Along with our discussion on pricing, I want to present another viewpoint on pricing to make a profit.
Of course, we all want to make a profit with our products, but unless you spend time doing the math — and evaluating the figures you come up with — you will never be in the position of making a profit.
On the other hand, I am not an artisan. Meaning I do not create unique forms of art, nor do I represent anyone who sells fine art. So, if you are a artist, what do you do to make a profit?
A few years back, I represented an Idaho artist who owns her own gallery. She exhibits beautiful western and rustic scenes and wins numerous awards for her work. Can she wholesale these items? I don’t know! But she and I were able to do a good wholesale business together selling reproduction of her work on cards, notepads, magnets, cups, small prints etc. In other words, she was able to continue doing her lovely paintings, but still made a good profit on her mass-produced items.
One of my favorite go-to folks for advice for artisans is The Arts Business Institute. Here is their advice:
Wholesaling is a model that can work for artists who are able to put their work into production and create multiples. The formula for pricing at wholesale is:
Materials + Overhead + Labor + Cost of Sale + Profit = Wholesale Price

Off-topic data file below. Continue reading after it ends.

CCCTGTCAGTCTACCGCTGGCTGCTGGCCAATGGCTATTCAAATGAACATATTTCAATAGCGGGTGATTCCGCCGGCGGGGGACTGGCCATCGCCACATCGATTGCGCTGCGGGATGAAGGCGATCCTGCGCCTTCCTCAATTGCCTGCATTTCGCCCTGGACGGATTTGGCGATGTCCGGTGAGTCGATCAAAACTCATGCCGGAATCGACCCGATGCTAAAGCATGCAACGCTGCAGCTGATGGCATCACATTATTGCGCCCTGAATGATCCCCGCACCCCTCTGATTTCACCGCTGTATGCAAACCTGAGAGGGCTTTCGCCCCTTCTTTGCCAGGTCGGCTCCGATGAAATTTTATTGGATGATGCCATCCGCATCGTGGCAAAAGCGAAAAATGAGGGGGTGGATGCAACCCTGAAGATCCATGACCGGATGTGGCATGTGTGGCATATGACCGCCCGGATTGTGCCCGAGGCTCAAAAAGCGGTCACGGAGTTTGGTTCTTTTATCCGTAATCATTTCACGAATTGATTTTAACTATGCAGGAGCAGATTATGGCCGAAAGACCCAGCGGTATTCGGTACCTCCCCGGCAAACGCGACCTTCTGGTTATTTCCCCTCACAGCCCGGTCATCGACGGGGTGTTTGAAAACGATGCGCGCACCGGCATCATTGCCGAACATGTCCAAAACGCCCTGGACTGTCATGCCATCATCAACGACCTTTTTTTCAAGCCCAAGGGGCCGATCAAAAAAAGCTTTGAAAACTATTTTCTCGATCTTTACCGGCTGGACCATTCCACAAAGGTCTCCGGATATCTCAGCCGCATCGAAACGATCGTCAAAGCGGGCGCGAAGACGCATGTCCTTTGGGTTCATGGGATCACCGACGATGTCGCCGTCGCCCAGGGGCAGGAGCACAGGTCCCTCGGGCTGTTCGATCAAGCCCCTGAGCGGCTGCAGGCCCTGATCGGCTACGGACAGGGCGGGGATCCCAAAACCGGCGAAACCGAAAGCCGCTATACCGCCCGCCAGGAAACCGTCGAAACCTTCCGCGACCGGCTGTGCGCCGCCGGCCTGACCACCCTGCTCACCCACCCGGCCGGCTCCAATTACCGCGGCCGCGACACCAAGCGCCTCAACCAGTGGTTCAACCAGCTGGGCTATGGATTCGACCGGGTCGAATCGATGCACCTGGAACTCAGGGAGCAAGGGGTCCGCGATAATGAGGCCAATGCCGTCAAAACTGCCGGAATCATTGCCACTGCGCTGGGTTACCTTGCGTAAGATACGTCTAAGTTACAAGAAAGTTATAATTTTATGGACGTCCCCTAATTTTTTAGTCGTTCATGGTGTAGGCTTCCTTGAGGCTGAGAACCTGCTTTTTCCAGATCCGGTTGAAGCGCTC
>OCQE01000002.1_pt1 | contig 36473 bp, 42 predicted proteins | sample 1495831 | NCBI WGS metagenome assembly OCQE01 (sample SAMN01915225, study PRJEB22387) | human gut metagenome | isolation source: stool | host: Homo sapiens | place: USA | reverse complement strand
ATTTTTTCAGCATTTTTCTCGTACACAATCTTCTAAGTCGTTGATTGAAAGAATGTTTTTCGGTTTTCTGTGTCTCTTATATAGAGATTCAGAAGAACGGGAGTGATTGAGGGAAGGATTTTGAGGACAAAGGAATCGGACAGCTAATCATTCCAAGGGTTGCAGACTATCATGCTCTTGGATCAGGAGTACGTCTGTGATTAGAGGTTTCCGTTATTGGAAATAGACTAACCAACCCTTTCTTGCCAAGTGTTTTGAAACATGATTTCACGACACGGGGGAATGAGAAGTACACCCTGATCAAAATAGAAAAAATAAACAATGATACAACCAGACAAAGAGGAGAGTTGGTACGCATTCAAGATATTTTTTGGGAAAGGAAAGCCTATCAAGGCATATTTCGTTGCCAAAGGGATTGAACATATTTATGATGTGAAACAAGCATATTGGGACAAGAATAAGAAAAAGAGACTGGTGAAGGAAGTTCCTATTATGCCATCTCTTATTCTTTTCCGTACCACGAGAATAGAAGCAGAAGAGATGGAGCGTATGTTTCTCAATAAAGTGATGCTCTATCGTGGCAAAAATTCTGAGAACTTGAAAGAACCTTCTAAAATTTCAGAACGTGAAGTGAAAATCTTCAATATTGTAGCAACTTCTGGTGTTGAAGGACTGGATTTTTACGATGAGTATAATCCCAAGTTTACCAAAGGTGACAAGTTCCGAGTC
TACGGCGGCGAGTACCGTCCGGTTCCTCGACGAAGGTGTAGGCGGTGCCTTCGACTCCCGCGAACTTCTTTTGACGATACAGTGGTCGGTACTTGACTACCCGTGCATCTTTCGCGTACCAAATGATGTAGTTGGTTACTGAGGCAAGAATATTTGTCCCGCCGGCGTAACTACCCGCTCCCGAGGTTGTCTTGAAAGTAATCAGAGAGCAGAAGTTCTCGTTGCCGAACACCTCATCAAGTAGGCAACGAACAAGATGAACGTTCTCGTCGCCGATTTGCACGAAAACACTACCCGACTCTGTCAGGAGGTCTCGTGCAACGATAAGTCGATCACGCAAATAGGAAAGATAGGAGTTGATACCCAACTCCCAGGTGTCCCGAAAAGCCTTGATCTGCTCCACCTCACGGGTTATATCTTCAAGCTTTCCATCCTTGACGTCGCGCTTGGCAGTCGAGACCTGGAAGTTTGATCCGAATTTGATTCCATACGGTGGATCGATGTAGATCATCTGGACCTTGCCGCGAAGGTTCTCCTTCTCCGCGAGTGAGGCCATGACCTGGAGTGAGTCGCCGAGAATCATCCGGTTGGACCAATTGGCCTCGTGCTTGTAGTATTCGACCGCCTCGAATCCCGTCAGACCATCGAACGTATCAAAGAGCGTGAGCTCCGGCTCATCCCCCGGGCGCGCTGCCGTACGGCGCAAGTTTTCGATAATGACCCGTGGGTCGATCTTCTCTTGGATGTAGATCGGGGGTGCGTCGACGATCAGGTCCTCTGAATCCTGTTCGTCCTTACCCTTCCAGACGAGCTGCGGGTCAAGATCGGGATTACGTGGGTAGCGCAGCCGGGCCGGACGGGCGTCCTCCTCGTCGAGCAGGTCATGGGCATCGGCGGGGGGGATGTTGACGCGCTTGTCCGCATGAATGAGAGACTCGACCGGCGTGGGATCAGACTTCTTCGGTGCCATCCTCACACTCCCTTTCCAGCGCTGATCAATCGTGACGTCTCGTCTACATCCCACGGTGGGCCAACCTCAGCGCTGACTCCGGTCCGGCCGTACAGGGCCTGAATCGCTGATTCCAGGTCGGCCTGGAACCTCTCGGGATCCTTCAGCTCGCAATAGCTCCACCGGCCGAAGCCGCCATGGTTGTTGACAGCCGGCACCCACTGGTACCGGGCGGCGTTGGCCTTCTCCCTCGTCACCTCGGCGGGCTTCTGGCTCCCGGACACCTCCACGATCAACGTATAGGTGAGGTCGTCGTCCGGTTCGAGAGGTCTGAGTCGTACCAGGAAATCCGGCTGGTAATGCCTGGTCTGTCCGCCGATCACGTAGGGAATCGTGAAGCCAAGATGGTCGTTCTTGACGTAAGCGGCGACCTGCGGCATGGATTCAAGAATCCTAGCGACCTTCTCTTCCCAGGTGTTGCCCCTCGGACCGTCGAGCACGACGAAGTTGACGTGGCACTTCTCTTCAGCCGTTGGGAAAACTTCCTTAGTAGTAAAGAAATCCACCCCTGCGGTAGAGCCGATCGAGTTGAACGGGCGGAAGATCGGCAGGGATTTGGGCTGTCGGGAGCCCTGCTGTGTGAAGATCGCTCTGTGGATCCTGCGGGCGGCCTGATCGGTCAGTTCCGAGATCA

Profit is an essential part of this formula, and normally should be about 20% – 30% of the wholesale price. But what is profit anyway?
Profit allows you to grow your business. It lets you buy new equipment, or to expand and grow your business by investing in ways to produce, market or sell. Profit is not what you pay yourself. It is money that gets reinvested in your business……
Do you spend umpteen hours on one piece, and cannot possibly get the price you would need from it? This labor of love results in art that would not be practical to sell profitably. Understand why you are choosing this approach, and that it would not fit as part of a business plan for a profitable business.
If it’s important to you to become a full-time artist, you must take a hard look at the potential ways you can sell and what you need and want in your business. If you cannot reach the point where you pay your costs, yourself, and create profit as well, you may not really have a business – just an expensive hobby.
Hard advice, but very practical! The difference between a business and a hobby is profit! (It is also marketing, in my opinion, but that subject is a whole different article!!)